But it’s true Stiller played drums in a bizarre industrial noise/post-punk band called Capital Punishment. They even managed to record an album Roadkill and get it to press. Although it wasn’t released at the time the band were sought out years later and asked to re-release the album which had made its way on to the ‘underground/cult’ airwaves.

“I wasn’t, you know, really that good at playing the drums, which you can pick up if you listen. You don’t even have to listen that closely to get that.”


“Drag has always been a punk rock statement for me. It’s a F-U to the status quo.


RuPaul is arguably the world’s best known and most loved drag queen, hosting the reality show RuPaul’s Drag Race since 2009. But did you know RuPaul also has a punk history. 

“Long before I became ‘Supermodel Of The World,’ I was in a punk-rock band called Wee Wee Pole.” He told contestants during season 8 of RuPaul’s Drag Race,  “I was inspired by bands like The B-52s, Wendy O. Williams (of Plasmatics), and my all-time favourite Blondie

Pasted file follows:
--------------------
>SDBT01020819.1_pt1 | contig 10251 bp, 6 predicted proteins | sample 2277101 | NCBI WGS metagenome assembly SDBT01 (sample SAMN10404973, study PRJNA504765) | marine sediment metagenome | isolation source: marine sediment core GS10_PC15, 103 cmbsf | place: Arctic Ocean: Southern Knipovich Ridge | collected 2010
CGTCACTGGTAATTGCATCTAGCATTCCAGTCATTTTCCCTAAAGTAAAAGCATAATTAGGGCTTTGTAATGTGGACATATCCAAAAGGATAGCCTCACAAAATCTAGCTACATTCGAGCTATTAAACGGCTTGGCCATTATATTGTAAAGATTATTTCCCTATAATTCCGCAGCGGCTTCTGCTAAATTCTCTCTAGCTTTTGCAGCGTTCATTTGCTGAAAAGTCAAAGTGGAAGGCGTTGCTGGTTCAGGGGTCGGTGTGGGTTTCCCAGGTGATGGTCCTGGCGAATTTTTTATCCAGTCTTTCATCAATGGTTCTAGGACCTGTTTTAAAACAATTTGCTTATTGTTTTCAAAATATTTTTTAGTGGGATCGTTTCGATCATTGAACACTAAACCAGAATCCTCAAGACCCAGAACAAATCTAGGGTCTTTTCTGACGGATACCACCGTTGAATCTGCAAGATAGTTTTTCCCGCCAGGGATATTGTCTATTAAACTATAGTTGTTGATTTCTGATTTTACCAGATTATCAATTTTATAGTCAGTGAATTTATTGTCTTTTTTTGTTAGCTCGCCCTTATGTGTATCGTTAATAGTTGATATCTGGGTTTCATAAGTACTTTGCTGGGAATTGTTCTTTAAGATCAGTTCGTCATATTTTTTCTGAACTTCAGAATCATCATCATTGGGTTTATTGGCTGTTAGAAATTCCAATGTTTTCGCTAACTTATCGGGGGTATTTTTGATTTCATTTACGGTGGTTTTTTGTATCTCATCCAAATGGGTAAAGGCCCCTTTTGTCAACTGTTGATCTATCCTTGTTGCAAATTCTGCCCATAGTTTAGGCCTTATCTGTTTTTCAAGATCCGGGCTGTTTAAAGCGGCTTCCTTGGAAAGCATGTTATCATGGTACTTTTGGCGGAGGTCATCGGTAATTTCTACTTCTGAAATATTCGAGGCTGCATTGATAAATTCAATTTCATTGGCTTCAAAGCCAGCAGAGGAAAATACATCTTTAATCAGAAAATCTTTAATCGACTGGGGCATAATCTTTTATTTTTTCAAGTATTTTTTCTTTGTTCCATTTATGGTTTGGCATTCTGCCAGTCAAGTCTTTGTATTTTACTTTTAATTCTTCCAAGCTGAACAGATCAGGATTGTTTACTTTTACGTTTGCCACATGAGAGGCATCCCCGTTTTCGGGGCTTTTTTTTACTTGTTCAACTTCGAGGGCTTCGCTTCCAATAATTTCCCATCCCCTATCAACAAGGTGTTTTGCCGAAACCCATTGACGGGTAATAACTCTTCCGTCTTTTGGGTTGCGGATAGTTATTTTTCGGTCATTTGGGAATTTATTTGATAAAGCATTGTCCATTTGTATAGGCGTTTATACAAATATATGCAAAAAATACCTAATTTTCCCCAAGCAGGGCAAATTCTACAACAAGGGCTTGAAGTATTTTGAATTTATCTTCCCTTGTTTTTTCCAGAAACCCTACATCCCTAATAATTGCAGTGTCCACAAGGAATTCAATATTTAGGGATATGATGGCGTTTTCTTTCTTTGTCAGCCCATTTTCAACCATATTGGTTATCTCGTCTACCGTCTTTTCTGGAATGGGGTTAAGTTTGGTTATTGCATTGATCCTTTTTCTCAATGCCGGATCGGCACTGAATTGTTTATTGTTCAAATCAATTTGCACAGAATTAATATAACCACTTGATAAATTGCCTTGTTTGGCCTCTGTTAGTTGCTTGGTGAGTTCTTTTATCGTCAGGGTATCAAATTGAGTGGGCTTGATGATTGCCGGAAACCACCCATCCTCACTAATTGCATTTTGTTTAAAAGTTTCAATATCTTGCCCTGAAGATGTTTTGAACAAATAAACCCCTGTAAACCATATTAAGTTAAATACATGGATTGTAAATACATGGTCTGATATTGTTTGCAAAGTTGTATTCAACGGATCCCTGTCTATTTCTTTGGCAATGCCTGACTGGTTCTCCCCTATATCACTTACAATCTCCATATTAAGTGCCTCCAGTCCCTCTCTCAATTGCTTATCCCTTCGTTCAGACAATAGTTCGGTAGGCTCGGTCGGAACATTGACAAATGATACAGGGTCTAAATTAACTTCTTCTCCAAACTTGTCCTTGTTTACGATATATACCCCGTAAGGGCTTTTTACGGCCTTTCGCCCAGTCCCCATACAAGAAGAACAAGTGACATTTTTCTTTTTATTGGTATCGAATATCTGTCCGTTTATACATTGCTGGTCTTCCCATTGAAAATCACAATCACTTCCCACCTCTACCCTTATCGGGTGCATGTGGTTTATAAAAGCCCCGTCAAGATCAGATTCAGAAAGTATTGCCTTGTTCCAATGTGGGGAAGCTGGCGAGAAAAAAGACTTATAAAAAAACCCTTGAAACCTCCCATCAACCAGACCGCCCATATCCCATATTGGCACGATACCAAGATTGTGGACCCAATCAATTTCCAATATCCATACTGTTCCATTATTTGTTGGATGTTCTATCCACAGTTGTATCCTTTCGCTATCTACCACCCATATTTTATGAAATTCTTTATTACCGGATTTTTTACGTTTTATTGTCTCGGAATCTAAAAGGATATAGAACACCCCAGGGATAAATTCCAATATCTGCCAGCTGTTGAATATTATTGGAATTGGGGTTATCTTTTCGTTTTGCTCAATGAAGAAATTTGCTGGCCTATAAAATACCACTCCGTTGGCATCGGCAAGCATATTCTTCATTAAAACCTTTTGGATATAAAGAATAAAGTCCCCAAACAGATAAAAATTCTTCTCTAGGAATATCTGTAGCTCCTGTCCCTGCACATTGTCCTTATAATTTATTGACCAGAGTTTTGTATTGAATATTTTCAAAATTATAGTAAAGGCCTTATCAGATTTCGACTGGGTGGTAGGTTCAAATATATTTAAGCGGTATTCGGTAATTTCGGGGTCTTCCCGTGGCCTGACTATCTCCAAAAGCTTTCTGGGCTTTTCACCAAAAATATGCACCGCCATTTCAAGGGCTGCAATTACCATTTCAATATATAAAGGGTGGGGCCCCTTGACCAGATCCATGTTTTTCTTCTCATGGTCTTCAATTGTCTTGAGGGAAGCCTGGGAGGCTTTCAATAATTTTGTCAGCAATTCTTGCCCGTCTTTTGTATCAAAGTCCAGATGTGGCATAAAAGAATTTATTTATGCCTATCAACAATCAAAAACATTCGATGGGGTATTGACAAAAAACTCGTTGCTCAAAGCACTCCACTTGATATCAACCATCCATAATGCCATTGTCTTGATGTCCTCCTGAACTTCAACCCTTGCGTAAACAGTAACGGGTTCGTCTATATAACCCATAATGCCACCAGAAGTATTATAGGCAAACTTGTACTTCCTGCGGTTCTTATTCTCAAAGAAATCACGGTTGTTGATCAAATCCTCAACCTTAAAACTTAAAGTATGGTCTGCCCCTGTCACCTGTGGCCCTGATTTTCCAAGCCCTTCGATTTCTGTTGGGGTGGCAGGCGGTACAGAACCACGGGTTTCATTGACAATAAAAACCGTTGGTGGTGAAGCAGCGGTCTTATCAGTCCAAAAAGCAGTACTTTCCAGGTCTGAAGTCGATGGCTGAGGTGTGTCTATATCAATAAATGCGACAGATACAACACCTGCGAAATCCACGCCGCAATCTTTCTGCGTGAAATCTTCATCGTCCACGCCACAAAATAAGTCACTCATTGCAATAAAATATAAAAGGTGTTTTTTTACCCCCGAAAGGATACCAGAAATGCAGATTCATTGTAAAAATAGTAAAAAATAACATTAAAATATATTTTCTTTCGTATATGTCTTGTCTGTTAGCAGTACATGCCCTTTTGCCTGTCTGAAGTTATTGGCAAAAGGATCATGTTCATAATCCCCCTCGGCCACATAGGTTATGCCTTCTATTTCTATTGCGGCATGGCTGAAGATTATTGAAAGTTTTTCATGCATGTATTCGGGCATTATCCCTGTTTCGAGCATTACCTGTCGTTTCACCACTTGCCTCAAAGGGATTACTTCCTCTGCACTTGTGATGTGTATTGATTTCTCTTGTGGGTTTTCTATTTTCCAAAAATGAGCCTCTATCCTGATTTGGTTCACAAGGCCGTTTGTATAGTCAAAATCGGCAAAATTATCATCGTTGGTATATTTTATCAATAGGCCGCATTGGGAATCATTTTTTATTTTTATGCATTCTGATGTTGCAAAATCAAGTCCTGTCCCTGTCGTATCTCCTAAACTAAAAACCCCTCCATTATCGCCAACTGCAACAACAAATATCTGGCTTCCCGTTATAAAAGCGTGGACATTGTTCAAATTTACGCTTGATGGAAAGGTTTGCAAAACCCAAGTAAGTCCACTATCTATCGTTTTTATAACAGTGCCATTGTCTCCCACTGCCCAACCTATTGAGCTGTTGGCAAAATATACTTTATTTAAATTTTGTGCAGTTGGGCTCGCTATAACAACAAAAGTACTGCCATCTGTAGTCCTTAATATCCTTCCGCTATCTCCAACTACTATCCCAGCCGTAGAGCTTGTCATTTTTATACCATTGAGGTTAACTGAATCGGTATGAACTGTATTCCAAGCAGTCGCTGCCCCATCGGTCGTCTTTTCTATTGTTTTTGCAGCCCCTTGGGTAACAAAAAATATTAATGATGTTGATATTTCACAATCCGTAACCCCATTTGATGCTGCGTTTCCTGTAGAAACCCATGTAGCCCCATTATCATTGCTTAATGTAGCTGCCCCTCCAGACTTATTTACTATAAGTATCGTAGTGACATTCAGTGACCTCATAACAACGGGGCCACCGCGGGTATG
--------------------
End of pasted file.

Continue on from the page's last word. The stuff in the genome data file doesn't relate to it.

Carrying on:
“I was like Sid Vicious, just bleeding all over the stage.”

Peter Dinklage

Long before Peter Dinklage was manipulating his way through seasons of Game of Thrones as Tyrion, black sheep of the Lannister clan, he was getting scars from being kicked in the head fronting New York punk band, Whizzy.

“I think my friend kicked me in the head” he told The New Yorker, “I was bleeding all over the place, but it’s rock ’n’ roll. You see pictures of those guys back in the day – Sid Vicious or whatever. It’s punk rock, man.”


“Even though I can dress up like a soccer mom, the punk rocker will forever be under my skin.”

Gillian Anderson